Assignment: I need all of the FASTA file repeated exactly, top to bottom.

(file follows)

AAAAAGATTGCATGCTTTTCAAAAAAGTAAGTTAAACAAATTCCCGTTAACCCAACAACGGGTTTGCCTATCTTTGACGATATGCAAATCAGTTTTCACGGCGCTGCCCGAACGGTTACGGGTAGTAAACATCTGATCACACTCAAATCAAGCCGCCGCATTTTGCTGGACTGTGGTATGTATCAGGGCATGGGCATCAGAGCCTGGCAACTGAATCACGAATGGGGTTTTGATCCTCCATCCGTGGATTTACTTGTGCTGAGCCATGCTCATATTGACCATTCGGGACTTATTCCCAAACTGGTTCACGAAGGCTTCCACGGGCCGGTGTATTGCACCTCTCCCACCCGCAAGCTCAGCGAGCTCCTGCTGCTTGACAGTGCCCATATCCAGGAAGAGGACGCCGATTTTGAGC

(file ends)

AAAAAGATTGCATGCTTTTCAAAAAAGTAAGTTAAACAAATTCCCGTTAACCCAACAACGGGTTTGCCTATCTTTGACGATATGCAAATCAGTTTTCACGGCGCTGCCCGAACGGTTACGGGTAGTAAACATCTGATCACACTCAAATCAAGCCGCCGCATTTTGCTGGACTGTGGTATGTATCAGGGCATGGGCATCAGAGCCTGGCAACTGAATCACGAATGGGGTTTTGATCCTCCATCCGTGGATTTACTTGTGCTGAGCCATGCTCATATTGACCATTCGGGACTTATTCCCAAACTGGTTCACGAAGGCTTCCACGGGCCGGTGTATTGCACCTCTCCCACCCGCAAGCTCAGCGAGCTCCTGCTGCTTGACAGTGCCCATATCCAGGAAGAGGACGCCGATTTTGAGC